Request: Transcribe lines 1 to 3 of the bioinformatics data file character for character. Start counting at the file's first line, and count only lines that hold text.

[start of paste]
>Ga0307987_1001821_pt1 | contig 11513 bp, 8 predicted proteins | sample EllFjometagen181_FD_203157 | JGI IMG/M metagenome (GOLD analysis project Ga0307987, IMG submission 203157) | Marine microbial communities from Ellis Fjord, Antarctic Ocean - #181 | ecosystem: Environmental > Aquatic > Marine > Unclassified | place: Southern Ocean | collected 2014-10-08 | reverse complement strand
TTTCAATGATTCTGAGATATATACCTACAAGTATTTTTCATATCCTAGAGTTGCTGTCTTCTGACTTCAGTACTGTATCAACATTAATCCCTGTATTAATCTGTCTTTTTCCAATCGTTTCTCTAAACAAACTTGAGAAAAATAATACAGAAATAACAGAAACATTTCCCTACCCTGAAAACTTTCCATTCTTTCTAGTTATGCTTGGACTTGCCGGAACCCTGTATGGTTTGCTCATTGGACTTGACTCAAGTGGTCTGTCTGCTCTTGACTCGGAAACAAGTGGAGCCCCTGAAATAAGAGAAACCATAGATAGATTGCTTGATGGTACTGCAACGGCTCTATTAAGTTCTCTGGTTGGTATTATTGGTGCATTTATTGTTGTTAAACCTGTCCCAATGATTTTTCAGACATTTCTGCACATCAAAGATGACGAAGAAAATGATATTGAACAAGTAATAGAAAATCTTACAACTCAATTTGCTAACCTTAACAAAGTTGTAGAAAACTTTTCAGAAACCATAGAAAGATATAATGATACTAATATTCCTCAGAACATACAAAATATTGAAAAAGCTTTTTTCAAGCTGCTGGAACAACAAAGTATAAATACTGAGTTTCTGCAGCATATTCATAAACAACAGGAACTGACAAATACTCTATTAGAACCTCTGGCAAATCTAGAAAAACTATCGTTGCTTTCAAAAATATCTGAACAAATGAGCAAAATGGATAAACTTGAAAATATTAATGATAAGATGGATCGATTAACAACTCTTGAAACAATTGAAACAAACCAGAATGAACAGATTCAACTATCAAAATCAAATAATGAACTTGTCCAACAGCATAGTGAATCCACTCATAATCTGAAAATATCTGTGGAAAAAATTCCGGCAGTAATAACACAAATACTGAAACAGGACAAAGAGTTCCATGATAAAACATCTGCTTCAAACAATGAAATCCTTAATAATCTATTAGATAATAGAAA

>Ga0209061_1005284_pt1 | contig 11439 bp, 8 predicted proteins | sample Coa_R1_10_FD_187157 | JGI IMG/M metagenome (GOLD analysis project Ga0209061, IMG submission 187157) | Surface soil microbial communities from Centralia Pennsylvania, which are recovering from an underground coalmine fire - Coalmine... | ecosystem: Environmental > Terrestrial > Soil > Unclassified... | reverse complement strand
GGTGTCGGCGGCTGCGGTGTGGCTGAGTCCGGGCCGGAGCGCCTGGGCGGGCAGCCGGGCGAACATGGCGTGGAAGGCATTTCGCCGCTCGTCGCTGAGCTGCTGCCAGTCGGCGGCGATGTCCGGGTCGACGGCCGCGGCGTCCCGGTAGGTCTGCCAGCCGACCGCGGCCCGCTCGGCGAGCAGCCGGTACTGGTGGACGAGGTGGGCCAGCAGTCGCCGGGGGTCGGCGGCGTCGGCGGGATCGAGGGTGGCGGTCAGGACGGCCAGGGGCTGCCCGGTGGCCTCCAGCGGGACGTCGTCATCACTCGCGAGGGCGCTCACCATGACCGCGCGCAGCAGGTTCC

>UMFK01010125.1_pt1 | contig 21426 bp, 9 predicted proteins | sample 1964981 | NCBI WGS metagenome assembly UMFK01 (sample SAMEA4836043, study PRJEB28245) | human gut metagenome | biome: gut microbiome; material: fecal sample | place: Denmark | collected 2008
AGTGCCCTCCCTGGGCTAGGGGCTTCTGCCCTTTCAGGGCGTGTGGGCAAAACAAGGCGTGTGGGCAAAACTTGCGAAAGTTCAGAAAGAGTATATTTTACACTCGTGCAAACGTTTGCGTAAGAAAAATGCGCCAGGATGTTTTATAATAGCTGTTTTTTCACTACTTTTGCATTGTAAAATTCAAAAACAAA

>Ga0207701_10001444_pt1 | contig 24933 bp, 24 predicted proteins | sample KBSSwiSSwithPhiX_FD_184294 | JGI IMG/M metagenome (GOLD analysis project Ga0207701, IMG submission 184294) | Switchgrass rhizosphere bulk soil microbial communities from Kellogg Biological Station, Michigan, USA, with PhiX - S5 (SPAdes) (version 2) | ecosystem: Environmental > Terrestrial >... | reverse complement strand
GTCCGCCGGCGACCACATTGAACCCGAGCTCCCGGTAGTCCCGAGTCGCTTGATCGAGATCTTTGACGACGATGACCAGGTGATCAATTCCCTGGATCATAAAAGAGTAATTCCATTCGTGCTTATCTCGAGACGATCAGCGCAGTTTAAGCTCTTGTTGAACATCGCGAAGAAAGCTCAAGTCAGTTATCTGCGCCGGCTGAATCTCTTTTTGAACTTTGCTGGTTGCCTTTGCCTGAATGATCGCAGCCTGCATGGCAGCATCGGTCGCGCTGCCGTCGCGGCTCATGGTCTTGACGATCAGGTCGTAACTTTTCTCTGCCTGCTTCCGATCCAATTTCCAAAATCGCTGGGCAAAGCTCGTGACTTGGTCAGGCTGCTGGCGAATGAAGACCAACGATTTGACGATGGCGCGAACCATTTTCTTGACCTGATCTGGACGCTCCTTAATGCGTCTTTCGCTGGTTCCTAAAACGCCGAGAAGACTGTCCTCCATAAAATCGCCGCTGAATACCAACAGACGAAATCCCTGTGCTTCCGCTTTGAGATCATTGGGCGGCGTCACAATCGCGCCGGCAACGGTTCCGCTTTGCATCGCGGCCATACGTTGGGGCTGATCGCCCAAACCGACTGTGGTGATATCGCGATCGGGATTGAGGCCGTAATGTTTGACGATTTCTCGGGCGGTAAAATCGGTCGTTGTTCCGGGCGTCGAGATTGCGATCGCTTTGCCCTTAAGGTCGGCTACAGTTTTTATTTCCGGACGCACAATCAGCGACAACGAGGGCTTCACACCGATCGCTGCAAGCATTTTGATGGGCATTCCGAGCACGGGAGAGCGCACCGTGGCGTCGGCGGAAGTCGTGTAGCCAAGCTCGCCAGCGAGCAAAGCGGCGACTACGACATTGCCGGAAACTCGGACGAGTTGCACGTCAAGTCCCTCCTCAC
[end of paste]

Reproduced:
>Ga0307987_1001821_pt1 | contig 11513 bp, 8 predicted proteins | sample EllFjometagen181_FD_203157 | JGI IMG/M metagenome (GOLD analysis project Ga0307987, IMG submission 203157) | Marine microbial communities from Ellis Fjord, Antarctic Ocean - #181 | ecosystem: Environmental > Aquatic > Marine > Unclassified | place: Southern Ocean | collected 2014-10-08 | reverse complement strand
TTTCAATGATTCTGAGATATATACCTACAAGTATTTTTCATATCCTAGAGTTGCTGTCTTCTGACTTCAGTACTGTATCAACATTAATCCCTGTATTAATCTGTCTTTTTCCAATCGTTTCTCTAAACAAACTTGAGAAAAATAATACAGAAATAACAGAAACATTTCCCTACCCTGAAAACTTTCCATTCTTTCTAGTTATGCTTGGACTTGCCGGAACCCTGTATGGTTTGCTCATTGGACTTGACTCAAGTGGTCTGTCTGCTCTTGACTCGGAAACAAGTGGAGCCCCTGAAATAAGAGAAACCATAGATAGATTGCTTGATGGTACTGCAACGGCTCTATTAAGTTCTCTGGTTGGTATTATTGGTGCATTTATTGTTGTTAAACCTGTCCCAATGATTTTTCAGACATTTCTGCACATCAAAGATGACGAAGAAAATGATATTGAACAAGTAATAGAAAATCTTACAACTCAATTTGCTAACCTTAACAAAGTTGTAGAAAACTTTTCAGAAACCATAGAAAGATATAATGATACTAATATTCCTCAGAACATACAAAATATTGAAAAAGCTTTTTTCAAGCTGCTGGAACAACAAAGTATAAATACTGAGTTTCTGCAGCATATTCATAAACAACAGGAACTGACAAATACTCTATTAGAACCTCTGGCAAATCTAGAAAAACTATCGTTGCTTTCAAAAATATCTGAACAAATGAGCAAAATGGATAAACTTGAAAATATTAATGATAAGATGGATCGATTAACAACTCTTGAAACAATTGAAACAAACCAGAATGAACAGATTCAACTATCAAAATCAAATAATGAACTTGTCCAACAGCATAGTGAATCCACTCATAATCTGAAAATATCTGTGGAAAAAATTCCGGCAGTAATAACACAAATACTGAAACAGGACAAAGAGTTCCATGATAAAACATCTGCTTCAAACAATGAAATCCTTAATAATCTATTAGATAATAGAAA

>Ga0209061_1005284_pt1 | contig 11439 bp, 8 predicted proteins | sample Coa_R1_10_FD_187157 | JGI IMG/M metagenome (GOLD analysis project Ga0209061, IMG submission 187157) | Surface soil microbial communities from Centralia Pennsylvania, which are recovering from an underground coalmine fire - Coalmine... | ecosystem: Environmental > Terrestrial > Soil > Unclassified... | reverse complement strand